The first major snowstorm of the winter appears on track to leave upwards of a foot of snow in East Greenwich. The good news? There are a couple of things, said Town Manager Andy Nota Friday. First, the weather is cold, which makes for lighter snow, which makes for easier removal (as well as safer conditions for the plow drivers). And, second, the storm is scheduled to take place on a single weekend day, so most of us can hunker down with all the food we bought on Friday.
A parking ban starts at 10 p.m. Friday and will go at least into Sunday. Nota said the town wants parked cars off the road but won’t start towing until sometime in the early morning hours of Saturday, after businesses have closed for the night.
Nota is asking residents to exercise some patience in terms of how quickly their street gets plowed. The Department of Public Works is down a couple of workers. Actually, filling those full-time-w/benefits jobs has been tough, he said. Three times, the town has hired men who then quit before they even started or, in one instance, didn’t make it through the first day. They have hired one new worker but he doesn’t start for a couple of weeks. So, said Nota, if your street isn’t plowed as quickly as usual, that may be because the driver for that route is out and it will have to be picked up by other plow drivers after they finish their routes.
In general, said Nota, the town is in good shape. “The guys have been ready. This has been a light snow year so far. And there is plenty of sand for the roadways.”
Nota said there will also be extra police and fire on during the storm.
Meanwhile, the state Department of Health issued some storm-related cautions about shoveling, and, in the event of a power outage, heating and food safety. Here’s hoping that light snow means we won’t have to worry about those last two but here are the guidelines, just in case:
Snow shoveling can cause sudden increases in blood pressure and heart rate, increasing the risk of heart attacks. Shoveling can also cause shoulder and back injuries.
- Talk to your doctor if you have a history of heart trouble to make sure it is safe for you to shovel snow.
- Drink plenty of water. You can get dehydrated in cold weather, too.
- Dress warmly, and dress in several layers.
- Avoid alcohol, caffeine, and nicotine.
- Warm up the muscles in your arms and legs. Walk around for a few minutes and stretch your arms and legs.
- Take it slow, pace yourself, and take breaks.
- Don’t pick up too much snow at once. Use a smaller shovel, or only fill the shovel part way if you use a large shovel.
- Protect your back. Bend from the knees and lift with your legs bent. Stand with your feet about hip width apart for good balance and keep the shovel close to your body.
- Try not to twist. If you need to move snow to one side, move your feet to face the direction you are throwing the snow.
- Listen to your body. Stop if you feel tired or feel tightness in your chest.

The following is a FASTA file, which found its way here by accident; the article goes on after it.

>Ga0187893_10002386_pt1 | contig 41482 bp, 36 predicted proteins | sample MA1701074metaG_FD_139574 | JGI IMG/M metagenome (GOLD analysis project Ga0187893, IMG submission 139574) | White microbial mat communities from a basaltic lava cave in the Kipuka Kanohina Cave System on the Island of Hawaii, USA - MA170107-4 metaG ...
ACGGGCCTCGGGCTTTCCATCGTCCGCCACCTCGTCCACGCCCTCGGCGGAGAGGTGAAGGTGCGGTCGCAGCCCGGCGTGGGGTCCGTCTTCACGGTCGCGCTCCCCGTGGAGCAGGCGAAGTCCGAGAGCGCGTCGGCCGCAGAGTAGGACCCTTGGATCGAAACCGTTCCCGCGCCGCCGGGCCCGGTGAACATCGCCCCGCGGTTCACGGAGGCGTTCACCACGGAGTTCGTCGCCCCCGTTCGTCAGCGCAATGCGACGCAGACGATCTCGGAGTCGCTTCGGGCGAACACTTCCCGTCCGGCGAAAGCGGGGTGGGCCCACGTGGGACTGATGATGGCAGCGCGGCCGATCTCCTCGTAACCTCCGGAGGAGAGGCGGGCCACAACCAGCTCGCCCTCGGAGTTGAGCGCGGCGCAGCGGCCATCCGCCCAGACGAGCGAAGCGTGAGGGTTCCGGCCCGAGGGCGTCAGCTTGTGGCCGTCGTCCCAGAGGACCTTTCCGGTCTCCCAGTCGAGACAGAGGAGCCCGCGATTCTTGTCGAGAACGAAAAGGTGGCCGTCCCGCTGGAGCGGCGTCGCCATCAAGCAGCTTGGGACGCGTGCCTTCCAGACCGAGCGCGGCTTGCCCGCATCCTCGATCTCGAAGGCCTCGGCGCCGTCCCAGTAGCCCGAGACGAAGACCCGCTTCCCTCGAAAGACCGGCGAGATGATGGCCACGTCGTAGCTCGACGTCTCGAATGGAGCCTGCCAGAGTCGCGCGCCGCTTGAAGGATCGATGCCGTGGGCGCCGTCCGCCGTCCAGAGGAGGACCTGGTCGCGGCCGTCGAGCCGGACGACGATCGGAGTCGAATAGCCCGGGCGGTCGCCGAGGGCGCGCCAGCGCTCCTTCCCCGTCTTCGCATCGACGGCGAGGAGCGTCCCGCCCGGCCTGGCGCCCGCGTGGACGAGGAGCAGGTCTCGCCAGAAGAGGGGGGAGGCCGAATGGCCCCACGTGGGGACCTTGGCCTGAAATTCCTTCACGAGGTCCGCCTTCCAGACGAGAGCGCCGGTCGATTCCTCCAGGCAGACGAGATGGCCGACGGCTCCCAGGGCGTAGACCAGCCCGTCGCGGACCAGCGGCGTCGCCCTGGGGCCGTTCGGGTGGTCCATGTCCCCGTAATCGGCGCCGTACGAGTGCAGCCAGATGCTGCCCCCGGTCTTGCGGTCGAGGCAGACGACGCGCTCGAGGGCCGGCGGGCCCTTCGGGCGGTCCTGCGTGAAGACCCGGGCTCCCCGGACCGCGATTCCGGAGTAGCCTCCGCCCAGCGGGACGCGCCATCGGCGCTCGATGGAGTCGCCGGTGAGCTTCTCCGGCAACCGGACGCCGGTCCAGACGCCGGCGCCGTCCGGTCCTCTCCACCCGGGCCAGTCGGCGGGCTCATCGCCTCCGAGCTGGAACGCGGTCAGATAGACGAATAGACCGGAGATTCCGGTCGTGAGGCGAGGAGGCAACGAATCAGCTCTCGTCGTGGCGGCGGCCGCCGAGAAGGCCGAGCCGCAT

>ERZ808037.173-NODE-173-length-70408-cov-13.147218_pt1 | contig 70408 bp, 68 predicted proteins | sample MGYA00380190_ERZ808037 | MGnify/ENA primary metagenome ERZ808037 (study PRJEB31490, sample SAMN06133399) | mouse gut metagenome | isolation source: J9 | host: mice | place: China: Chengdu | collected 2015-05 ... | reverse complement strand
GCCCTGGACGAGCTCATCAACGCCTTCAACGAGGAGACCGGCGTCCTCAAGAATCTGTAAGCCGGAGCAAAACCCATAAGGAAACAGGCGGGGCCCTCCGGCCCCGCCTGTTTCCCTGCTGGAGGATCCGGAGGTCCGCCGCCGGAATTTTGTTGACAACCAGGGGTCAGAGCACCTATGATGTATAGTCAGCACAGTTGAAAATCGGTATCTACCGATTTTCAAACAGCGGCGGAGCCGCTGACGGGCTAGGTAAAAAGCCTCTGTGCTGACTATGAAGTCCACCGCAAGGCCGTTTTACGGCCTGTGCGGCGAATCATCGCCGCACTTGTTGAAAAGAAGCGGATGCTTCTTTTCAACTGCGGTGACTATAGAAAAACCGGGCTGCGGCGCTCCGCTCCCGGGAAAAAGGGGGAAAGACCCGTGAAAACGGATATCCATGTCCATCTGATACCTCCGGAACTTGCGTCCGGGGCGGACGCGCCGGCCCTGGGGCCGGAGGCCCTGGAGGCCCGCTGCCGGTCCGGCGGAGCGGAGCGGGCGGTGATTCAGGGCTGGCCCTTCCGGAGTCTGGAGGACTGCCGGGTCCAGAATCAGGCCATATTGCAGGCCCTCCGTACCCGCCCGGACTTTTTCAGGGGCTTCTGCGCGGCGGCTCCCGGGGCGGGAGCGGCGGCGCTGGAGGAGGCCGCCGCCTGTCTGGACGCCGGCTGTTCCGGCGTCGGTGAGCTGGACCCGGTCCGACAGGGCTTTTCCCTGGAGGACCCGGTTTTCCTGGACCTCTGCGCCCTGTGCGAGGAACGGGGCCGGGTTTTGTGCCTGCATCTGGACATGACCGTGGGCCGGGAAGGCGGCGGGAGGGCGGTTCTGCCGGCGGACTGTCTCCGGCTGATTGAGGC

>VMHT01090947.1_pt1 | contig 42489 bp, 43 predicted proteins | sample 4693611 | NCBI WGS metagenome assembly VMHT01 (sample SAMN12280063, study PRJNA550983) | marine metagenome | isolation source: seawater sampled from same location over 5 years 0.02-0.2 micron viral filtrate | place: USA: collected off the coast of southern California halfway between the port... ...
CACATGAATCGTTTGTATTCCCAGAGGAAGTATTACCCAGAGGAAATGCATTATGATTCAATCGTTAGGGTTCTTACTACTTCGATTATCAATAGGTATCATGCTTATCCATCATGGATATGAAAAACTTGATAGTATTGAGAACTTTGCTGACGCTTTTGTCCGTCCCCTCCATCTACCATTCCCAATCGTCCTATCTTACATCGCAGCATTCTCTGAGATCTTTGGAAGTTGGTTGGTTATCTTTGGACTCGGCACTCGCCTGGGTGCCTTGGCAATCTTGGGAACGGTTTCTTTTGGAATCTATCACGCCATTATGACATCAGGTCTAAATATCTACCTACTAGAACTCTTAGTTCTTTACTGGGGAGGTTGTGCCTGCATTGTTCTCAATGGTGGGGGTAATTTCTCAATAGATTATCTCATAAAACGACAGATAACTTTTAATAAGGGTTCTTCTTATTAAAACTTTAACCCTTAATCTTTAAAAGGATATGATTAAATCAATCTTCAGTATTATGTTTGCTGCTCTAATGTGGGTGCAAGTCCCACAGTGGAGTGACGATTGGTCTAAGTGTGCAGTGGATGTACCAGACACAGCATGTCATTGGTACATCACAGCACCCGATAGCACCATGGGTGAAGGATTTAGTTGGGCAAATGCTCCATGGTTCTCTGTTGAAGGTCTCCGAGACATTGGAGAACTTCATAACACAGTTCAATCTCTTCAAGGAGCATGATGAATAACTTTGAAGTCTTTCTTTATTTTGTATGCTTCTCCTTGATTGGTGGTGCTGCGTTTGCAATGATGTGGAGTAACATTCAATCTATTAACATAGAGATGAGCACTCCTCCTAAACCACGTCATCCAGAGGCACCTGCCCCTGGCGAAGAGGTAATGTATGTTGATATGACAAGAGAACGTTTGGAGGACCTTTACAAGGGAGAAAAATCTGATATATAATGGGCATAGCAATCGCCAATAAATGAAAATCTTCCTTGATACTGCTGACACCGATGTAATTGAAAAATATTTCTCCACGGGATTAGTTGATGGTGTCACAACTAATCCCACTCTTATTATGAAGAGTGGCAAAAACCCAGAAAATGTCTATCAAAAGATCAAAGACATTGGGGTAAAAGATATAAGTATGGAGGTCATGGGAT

- Call 911 if you or someone you are with is experiencing the symptoms of a heart attack (chest pain or pressure; sweating; shortness of breath; nausea or vomiting; pain, pressure, or a strange feeling in the back, neck, jaw, or upper belly, or in one or both shoulders or arms; lightheadedness or sudden weakness; a fast or irregular heartbeat).
Carbon monoxide is invisible and odorless. It can cause loss of consciousness or death. The most common symptoms of carbon monoxide poisoning are headache, dizziness, weakness, nausea, vomiting, chest pain, and confusion.
- Never use a gas range or oven to heat your house. Do not use a charcoal grill, hibachi, lantern, or portable camping stove inside your house.
- If you need to use a generator, make sure it is properly installed and vented.
- If you lose power and it is too cold inside your house, go to a friend or family’s home or go to a warming center. Call 211 for a list of warming centers.
Babies should always sleep alone in their own sleep environment, even if the heat is lost in a home. Bed sharing is extremely dangerous. A parent can roll over and prevent the baby from breathing, or the baby can get trapped between the wall and the bed.
Babies typically need one more layer of clothing than adults. If your baby seems cold, the baby should be swaddled in a blanket, or dressed in an additional outfit.
Food safety during and after any power outages
During power outages, the food items that are of greatest concern are moist, perishable foods. Bacteria can easily grow on this food.
If you believe that you could lose power, turn the refrigerator and freezer to the coldest setting. If you lose power, keep refrigerator and freezer doors closed as much as possible.
Power outages of more than four hours may be hazardous to food. If the food temperature is greater than 41 degrees Fahrenheit, or you do not know the food temperature, it is best to throw it out. In other words, when in doubt, throw it out.
For more winter health tips, see https://health.ri.gov/seasonal/winter. For help preparing for winter storms and extreme cold, see https://health.ri.gov/publications/guidelines/preparing-for-winter.pdf.